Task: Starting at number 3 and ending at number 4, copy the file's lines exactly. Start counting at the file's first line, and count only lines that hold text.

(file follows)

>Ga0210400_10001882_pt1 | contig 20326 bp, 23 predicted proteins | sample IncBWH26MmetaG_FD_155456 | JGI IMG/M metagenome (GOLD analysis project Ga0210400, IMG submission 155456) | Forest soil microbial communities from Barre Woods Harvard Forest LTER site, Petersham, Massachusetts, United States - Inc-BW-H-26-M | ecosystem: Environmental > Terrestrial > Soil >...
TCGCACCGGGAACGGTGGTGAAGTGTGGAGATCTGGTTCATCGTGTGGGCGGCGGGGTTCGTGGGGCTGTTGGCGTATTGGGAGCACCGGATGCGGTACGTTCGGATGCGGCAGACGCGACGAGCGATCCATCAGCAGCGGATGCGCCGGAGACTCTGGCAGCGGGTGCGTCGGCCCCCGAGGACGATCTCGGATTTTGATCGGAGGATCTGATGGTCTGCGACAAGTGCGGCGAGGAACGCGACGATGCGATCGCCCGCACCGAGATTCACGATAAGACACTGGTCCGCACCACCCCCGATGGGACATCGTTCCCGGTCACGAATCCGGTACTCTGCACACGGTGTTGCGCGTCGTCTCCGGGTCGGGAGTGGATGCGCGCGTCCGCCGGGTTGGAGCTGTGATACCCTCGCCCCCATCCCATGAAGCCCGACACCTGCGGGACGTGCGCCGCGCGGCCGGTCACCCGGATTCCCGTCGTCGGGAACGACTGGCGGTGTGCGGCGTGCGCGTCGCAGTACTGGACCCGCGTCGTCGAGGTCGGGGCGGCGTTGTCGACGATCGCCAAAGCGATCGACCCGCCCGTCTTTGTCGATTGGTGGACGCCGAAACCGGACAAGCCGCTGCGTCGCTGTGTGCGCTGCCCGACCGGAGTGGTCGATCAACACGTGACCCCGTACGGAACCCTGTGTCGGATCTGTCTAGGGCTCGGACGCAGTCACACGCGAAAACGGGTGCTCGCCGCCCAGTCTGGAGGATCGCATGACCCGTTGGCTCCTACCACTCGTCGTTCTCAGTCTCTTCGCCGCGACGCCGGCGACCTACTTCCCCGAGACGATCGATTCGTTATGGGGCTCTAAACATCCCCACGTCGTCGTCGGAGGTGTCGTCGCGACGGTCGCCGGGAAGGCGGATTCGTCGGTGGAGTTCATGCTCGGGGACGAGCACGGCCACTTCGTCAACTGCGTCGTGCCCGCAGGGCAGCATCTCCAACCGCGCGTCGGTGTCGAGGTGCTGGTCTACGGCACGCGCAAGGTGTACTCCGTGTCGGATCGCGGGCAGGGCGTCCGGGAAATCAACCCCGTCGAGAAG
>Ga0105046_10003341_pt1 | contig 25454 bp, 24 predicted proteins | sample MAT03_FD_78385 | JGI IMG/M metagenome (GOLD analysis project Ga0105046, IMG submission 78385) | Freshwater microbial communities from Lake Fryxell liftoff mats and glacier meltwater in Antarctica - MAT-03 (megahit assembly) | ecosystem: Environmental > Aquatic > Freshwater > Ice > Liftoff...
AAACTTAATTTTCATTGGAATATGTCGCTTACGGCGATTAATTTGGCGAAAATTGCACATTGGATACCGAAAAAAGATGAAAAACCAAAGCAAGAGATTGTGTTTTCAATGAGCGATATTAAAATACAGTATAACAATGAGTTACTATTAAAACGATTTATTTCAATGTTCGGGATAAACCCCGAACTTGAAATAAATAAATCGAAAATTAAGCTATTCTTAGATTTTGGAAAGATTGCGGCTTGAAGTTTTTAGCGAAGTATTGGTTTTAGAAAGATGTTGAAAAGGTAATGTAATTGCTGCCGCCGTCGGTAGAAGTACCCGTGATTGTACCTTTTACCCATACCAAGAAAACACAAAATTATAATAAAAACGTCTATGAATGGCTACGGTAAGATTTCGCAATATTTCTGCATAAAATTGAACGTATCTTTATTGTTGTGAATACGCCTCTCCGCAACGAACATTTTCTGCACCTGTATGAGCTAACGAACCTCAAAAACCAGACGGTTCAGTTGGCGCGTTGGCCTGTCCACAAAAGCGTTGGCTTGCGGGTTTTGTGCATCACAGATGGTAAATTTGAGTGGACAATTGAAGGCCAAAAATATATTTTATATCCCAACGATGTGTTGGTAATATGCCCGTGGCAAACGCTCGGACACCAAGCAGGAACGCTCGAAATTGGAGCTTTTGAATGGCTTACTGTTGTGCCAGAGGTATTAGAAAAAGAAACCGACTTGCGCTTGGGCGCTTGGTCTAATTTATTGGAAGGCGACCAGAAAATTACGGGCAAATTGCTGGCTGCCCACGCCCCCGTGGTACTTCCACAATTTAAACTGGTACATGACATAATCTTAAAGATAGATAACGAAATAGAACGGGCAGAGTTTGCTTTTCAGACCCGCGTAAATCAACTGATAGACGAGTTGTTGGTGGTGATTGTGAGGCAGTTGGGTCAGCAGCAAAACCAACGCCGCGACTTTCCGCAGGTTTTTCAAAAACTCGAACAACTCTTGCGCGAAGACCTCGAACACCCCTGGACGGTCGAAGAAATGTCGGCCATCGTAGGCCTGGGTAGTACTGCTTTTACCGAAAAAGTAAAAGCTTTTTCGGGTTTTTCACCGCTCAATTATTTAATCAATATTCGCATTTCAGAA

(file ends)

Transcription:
>Ga0105046_10003341_pt1 | contig 25454 bp, 24 predicted proteins | sample MAT03_FD_78385 | JGI IMG/M metagenome (GOLD analysis project Ga0105046, IMG submission 78385) | Freshwater microbial communities from Lake Fryxell liftoff mats and glacier meltwater in Antarctica - MAT-03 (megahit assembly) | ecosystem: Environmental > Aquatic > Freshwater > Ice > Liftoff...
AAACTTAATTTTCATTGGAATATGTCGCTTACGGCGATTAATTTGGCGAAAATTGCACATTGGATACCGAAAAAAGATGAAAAACCAAAGCAAGAGATTGTGTTTTCAATGAGCGATATTAAAATACAGTATAACAATGAGTTACTATTAAAACGATTTATTTCAATGTTCGGGATAAACCCCGAACTTGAAATAAATAAATCGAAAATTAAGCTATTCTTAGATTTTGGAAAGATTGCGGCTTGAAGTTTTTAGCGAAGTATTGGTTTTAGAAAGATGTTGAAAAGGTAATGTAATTGCTGCCGCCGTCGGTAGAAGTACCCGTGATTGTACCTTTTACCCATACCAAGAAAACACAAAATTATAATAAAAACGTCTATGAATGGCTACGGTAAGATTTCGCAATATTTCTGCATAAAATTGAACGTATCTTTATTGTTGTGAATACGCCTCTCCGCAACGAACATTTTCTGCACCTGTATGAGCTAACGAACCTCAAAAACCAGACGGTTCAGTTGGCGCGTTGGCCTGTCCACAAAAGCGTTGGCTTGCGGGTTTTGTGCATCACAGATGGTAAATTTGAGTGGACAATTGAAGGCCAAAAATATATTTTATATCCCAACGATGTGTTGGTAATATGCCCGTGGCAAACGCTCGGACACCAAGCAGGAACGCTCGAAATTGGAGCTTTTGAATGGCTTACTGTTGTGCCAGAGGTATTAGAAAAAGAAACCGACTTGCGCTTGGGCGCTTGGTCTAATTTATTGGAAGGCGACCAGAAAATTACGGGCAAATTGCTGGCTGCCCACGCCCCCGTGGTACTTCCACAATTTAAACTGGTACATGACATAATCTTAAAGATAGATAACGAAATAGAACGGGCAGAGTTTGCTTTTCAGACCCGCGTAAATCAACTGATAGACGAGTTGTTGGTGGTGATTGTGAGGCAGTTGGGTCAGCAGCAAAACCAACGCCGCGACTTTCCGCAGGTTTTTCAAAAACTCGAACAACTCTTGCGCGAAGACCTCGAACACCCCTGGACGGTCGAAGAAATGTCGGCCATCGTAGGCCTGGGTAGTACTGCTTTTACCGAAAAAGTAAAAGCTTTTTCGGGTTTTTCACCGCTCAATTATTTAATCAATATTCGCATTTCAGAA